As soon as the files arrive, they’re wrapped in a Message<File> and forwarded to the filter<File> extension function. note that here I don’t need to specify File.class - Kotlin has pseudo reified generics - the type of the argument is captured in the generic invocation of the function itself. No need fr a type token. The filter function expects a lambda that inspects the current message (available through the implicit parameter it) and confirms its a file (and not a directory or something else). If it is, the flow continues to a router.

The router then inspects the message and determines which outbound MessageChannel the resulting message should be forwarded. This router uses Kotlin’s nifty when expression - kind of like a supercharged switch statement in Java. (NB: there is a switch expression in Java that is very promising, but then how many of you are using that right now?). The when expression produces a value. In Kotlin, the last expression of the function is the return value (you rarely need to specify return). In this case, the last expression of the function is the result of the when expression: a MessageChannel.

@Configuration
class FileConfiguration(private val channels: ChannelsConfiguration) {

    private val input = File("${System.getenv("HOME")}/Desktop/in")
    private val output = File("${System.getenv("HOME")}/Desktop/out")
    private val csv = File(output, "csv")
    private val txt = File(output, "txt")

    @Bean
    fun filesFlow() = integrationFlow(
            Files.inboundAdapter(this.input).autoCreateDirectory(true),
            { poller { it.fixedDelay(500).maxMessagesPerPoll(1) } }
    ) {

        filter<File> { it.isFile }
        route<File> {
            when (it.extension.toLowerCase()) {
                "csv" -> channels.csv()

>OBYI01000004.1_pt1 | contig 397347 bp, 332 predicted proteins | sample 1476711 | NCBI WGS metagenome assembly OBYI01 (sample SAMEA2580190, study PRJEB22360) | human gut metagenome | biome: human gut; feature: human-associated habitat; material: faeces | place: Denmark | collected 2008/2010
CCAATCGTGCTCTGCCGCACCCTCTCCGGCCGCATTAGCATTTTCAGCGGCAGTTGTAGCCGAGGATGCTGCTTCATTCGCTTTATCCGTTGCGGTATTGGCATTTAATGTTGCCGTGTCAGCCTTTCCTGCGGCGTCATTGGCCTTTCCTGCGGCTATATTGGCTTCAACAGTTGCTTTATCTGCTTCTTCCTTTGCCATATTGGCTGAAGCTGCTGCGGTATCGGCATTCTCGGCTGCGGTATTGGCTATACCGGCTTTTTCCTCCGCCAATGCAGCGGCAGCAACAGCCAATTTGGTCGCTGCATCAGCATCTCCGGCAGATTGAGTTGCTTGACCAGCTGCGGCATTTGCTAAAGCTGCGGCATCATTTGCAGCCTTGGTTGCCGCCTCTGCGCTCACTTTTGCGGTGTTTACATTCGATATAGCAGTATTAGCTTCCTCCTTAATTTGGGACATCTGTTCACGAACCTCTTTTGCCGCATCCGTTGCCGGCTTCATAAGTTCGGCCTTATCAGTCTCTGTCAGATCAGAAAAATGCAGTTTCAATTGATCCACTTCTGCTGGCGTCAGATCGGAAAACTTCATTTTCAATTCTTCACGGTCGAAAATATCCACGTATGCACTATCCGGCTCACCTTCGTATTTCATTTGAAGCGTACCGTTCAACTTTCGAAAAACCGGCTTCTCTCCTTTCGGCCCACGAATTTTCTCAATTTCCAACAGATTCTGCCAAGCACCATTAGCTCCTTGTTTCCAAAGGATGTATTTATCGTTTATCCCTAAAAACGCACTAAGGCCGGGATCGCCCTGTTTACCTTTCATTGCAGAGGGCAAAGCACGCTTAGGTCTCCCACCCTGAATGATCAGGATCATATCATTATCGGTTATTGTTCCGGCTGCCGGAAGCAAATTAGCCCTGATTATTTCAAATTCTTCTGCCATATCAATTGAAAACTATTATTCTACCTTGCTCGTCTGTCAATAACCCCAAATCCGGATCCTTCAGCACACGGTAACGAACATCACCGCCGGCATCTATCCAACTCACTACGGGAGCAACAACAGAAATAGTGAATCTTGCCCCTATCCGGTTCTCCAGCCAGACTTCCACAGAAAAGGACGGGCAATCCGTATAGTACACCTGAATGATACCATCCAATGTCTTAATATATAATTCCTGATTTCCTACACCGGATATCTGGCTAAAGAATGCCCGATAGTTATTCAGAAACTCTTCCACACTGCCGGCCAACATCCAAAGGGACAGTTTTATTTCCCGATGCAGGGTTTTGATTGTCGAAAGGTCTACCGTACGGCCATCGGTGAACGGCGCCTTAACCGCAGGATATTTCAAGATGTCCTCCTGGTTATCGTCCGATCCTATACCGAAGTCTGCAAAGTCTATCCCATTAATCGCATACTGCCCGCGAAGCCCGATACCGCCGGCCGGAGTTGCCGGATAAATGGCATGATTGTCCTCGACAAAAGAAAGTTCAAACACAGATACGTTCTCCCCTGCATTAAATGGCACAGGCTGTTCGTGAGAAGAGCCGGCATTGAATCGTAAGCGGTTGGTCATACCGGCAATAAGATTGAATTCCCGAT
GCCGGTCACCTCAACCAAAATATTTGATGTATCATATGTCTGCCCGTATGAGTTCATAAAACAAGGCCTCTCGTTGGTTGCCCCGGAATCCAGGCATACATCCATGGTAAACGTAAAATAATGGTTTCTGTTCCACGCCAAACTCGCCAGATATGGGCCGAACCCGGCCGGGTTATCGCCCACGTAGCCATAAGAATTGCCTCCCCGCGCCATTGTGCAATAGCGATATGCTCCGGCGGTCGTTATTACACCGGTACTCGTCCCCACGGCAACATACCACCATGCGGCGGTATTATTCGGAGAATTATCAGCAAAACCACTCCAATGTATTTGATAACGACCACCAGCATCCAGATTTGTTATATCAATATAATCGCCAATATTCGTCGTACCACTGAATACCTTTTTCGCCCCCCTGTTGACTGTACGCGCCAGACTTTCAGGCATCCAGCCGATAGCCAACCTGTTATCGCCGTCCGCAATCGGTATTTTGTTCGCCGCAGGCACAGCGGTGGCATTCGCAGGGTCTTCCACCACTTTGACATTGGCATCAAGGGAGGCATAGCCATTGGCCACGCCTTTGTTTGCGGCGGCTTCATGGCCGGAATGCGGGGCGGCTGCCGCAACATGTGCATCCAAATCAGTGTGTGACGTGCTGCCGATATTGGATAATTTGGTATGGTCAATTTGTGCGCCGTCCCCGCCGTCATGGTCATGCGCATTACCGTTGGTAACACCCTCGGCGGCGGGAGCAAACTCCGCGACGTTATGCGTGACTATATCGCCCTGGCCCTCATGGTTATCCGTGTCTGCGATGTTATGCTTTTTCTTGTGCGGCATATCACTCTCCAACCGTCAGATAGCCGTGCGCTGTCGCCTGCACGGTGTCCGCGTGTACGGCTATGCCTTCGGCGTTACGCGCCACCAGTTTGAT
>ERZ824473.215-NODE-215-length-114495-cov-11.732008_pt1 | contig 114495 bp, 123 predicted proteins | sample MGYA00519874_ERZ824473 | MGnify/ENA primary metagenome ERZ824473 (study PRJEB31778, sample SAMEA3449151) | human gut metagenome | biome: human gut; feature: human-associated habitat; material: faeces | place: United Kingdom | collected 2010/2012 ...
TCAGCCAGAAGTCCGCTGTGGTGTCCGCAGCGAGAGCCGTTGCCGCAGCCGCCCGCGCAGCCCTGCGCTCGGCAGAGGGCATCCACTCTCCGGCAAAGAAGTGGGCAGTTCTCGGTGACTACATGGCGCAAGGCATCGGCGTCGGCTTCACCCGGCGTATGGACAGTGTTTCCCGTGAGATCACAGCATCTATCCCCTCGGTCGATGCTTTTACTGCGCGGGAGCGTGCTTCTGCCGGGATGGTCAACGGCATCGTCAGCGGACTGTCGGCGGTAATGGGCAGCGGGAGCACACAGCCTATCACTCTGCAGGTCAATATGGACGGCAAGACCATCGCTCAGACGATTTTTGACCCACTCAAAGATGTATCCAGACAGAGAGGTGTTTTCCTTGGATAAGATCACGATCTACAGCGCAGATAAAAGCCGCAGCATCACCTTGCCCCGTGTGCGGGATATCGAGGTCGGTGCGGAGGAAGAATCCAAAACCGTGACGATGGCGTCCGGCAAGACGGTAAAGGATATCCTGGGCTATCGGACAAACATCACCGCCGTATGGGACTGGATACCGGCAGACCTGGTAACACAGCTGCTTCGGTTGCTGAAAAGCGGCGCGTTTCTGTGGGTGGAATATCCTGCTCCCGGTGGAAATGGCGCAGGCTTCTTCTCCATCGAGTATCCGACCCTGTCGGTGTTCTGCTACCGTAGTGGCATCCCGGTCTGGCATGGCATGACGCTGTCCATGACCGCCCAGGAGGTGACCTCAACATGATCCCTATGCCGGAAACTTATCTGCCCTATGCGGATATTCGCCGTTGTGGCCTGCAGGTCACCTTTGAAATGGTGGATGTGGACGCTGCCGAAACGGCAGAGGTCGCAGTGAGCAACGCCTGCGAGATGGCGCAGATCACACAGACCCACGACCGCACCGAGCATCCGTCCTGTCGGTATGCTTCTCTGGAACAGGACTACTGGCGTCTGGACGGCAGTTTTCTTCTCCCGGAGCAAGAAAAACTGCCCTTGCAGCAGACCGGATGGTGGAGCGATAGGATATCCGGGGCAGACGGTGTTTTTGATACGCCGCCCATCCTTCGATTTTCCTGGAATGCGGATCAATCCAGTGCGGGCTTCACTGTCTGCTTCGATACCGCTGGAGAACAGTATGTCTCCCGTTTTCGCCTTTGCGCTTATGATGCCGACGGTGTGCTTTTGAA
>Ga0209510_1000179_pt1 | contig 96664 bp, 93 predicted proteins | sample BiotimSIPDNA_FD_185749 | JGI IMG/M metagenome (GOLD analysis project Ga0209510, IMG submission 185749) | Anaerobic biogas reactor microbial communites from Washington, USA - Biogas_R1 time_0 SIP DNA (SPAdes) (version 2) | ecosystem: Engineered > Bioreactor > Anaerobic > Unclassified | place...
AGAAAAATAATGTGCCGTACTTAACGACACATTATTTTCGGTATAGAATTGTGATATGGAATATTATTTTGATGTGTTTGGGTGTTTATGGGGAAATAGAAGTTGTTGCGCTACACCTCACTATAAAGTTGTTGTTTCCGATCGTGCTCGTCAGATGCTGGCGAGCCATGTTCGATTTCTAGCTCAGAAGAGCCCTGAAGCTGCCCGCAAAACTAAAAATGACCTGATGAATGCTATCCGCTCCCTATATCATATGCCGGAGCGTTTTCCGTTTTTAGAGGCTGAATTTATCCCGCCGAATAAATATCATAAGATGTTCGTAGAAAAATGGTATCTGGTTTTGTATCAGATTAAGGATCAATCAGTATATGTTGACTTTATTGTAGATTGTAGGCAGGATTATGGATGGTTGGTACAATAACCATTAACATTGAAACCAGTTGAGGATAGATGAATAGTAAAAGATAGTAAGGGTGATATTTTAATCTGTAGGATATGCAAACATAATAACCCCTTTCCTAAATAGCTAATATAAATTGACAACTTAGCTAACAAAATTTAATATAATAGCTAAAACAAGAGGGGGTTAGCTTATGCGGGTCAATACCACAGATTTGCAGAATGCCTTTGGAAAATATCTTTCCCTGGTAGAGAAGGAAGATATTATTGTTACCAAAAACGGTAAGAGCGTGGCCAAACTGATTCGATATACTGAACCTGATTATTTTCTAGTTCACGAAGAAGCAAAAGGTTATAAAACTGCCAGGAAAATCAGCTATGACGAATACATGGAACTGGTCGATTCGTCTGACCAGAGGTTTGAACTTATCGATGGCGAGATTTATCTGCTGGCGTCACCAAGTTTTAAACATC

"txt" -> channels.txt()
                else -> channels.errors()
            }
        }
    }
}

At this point, this flow finishes. There’s nowhere to go for a message. We’ve run out of track for our train! We need to lay down two more flows. One is supporting files that end in csv and another supporting file ending in txt. Let’s look at that.

In the same configuration class, add two more integration flow bean definitions.


@Bean fun csvFlow() = integrationFlow(channels.csv()) { handle(Files.outboundAdapter(csv).autoCreateDirectory(true)) } @Bean fun txtFlow() = integrationFlow(channels.txt()) { handle(Files.outboundAdapter(txt).autoCreateDirectory(true)) }

This last example should look reasonably similar to what you’ve seen thus far except that the thing that starts the flow is not an inbound adapter, its any message that comes off of a message channel. The first flow, csvFlow, kicks off when messages arrive from the csv message channel. The same is true fo the second flow, txtFlow. Both flows terminate rather abruptly, only doing one thing. They forward the message to an outbound adapter that, in turn, writes the file to some other directory. The outbound adapter is the mirror image of the inbound adapter; it takes a message from the Spring Integration flow and sends it to some sink in the real world (a file system). The inbound adapter takes values from the real world and turns them into Spring Integration messages.

At this point, we’ve got a working processing flow. I have sort of hand-waived away the question of what happens tot he message if it isn’t a txt or a csv file and ends up in the errors channel? As I alluded earlier, the sky’s the limit here.